These two documents were created for very much the same reasons. To some degree, their target audiences were different, but their basic goals were very much the same. Both of these documents were drafted mainly to gain support for the idea of American independence.
In January of 1776, it was not at all clear that there would be enough support for the cause of American independence. Battles had been fought in New England, but the war had not spread to a great degree. Many colonists were less than enthusiastic about the idea of fighting for independence. It was at this point that Paine wrote Common Sense. Its goal was to persuade colonists that they should take the side of independence.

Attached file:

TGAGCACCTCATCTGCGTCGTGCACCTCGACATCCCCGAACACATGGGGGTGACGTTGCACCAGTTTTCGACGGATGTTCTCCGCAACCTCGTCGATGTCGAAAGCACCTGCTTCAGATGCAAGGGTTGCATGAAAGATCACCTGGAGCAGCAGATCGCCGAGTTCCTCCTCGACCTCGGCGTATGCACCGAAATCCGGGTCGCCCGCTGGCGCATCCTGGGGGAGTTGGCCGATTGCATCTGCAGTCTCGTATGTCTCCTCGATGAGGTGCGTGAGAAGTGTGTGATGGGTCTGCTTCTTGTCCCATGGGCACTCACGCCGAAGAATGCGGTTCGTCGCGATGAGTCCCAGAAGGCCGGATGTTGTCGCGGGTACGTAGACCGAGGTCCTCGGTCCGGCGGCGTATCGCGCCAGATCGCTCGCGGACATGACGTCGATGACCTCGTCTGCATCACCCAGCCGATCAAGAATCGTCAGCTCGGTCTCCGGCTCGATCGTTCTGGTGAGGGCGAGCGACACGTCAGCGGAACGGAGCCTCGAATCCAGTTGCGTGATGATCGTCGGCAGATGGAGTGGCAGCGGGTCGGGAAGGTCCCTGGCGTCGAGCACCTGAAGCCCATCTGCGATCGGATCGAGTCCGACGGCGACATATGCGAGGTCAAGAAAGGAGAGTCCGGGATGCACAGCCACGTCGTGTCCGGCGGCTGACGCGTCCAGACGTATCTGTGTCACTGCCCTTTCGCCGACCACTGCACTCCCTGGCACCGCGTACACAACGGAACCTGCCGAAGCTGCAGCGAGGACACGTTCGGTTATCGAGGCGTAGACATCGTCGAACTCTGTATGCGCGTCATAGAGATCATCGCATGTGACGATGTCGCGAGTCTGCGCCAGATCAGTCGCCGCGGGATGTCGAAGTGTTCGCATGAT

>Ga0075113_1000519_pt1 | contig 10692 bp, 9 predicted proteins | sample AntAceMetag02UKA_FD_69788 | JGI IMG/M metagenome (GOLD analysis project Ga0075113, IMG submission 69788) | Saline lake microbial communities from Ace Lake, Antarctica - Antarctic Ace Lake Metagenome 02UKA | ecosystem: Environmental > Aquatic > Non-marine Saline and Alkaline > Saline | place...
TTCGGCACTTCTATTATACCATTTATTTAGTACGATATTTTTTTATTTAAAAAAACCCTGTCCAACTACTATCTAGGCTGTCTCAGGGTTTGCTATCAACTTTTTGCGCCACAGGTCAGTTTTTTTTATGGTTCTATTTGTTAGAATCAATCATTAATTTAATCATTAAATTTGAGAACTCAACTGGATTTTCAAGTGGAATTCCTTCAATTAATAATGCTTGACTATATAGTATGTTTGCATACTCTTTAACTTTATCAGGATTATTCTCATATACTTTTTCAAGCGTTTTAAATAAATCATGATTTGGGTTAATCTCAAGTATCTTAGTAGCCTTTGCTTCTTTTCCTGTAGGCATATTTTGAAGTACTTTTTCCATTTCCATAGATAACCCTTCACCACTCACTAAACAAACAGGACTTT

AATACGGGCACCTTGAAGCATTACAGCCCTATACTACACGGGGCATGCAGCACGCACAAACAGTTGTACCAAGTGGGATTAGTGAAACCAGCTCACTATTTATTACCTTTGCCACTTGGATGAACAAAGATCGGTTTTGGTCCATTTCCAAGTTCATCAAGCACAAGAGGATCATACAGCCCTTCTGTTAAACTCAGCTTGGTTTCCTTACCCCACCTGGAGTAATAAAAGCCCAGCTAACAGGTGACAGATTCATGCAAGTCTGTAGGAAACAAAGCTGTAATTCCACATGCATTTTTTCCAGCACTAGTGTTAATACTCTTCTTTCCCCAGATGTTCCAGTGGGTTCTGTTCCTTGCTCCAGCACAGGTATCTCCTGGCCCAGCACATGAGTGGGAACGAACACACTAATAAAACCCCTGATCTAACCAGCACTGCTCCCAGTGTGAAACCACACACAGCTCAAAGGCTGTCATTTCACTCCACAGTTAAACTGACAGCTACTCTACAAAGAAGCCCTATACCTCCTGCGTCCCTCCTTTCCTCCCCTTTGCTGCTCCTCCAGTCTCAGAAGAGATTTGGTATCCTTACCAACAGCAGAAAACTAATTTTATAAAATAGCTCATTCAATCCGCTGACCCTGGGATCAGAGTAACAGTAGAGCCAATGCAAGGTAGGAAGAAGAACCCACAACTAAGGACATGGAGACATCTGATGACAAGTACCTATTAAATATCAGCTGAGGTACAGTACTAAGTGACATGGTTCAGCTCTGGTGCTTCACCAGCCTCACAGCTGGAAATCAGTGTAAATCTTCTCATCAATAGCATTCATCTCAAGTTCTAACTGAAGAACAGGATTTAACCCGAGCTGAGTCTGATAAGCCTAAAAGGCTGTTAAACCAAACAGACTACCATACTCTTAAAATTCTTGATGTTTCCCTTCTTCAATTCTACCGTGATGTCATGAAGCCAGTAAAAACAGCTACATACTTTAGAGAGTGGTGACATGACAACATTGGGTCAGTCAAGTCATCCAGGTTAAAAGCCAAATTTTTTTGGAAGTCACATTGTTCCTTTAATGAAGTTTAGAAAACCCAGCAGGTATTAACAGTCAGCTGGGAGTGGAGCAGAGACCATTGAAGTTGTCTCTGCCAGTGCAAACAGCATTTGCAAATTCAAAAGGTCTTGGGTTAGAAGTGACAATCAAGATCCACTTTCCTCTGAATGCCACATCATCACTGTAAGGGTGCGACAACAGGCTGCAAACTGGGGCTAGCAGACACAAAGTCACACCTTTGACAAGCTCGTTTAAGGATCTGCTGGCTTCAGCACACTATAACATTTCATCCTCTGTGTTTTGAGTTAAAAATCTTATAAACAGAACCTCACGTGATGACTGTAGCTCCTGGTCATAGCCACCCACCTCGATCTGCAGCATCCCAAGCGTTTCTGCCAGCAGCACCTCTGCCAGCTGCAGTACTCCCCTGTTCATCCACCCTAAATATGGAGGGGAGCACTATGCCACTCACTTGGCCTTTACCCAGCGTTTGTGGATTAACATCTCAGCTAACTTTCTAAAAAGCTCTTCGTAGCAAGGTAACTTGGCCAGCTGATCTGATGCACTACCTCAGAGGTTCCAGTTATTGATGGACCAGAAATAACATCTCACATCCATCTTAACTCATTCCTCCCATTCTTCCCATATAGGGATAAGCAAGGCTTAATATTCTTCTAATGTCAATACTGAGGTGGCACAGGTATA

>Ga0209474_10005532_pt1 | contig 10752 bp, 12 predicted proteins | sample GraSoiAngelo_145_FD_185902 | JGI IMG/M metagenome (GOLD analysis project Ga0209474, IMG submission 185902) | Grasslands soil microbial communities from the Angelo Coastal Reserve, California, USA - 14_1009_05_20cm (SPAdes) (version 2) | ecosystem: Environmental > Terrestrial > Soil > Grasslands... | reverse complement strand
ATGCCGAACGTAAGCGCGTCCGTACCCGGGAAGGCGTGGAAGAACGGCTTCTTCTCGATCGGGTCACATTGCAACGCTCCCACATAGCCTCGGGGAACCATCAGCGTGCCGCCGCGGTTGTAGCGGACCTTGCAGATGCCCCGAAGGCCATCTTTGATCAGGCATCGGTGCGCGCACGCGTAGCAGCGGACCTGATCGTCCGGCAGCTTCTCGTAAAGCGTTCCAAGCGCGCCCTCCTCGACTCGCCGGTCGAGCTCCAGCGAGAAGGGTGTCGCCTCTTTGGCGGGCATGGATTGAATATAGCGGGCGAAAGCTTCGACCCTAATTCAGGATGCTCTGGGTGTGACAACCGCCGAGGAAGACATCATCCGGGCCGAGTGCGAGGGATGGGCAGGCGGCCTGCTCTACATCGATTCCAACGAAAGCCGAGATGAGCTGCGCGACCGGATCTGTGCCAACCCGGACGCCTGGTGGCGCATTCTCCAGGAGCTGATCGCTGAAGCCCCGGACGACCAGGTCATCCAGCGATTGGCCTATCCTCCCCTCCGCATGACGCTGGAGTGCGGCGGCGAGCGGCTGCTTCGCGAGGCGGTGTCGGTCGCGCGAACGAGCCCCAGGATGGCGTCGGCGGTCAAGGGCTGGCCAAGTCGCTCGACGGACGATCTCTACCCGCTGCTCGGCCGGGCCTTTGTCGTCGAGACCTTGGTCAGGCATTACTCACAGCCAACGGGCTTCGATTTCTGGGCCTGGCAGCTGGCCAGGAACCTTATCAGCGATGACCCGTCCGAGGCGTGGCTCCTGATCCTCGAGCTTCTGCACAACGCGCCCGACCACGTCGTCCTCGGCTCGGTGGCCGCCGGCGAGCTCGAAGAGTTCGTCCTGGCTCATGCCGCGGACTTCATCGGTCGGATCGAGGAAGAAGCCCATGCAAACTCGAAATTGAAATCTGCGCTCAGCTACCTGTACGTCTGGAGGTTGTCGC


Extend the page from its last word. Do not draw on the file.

By July of 1776, it had become clear that no compromise could be reached between the Americans and the British government. Therefore, the Continental Congress decided to declare independence. However, they needed support both from colonists and from foreigners. This was why the Declaration was written. It was meant as a justification of this major step that the colonists were taking. It was meant to explain to the world why it was right for them to rebel. If it were successful, it would bring more colonists onto the side of independence and it might persuade foreign countries to support the colonists against England.
Thus, both of these documents were drafted in order to gain support for the American cause in the rebellion against Britain.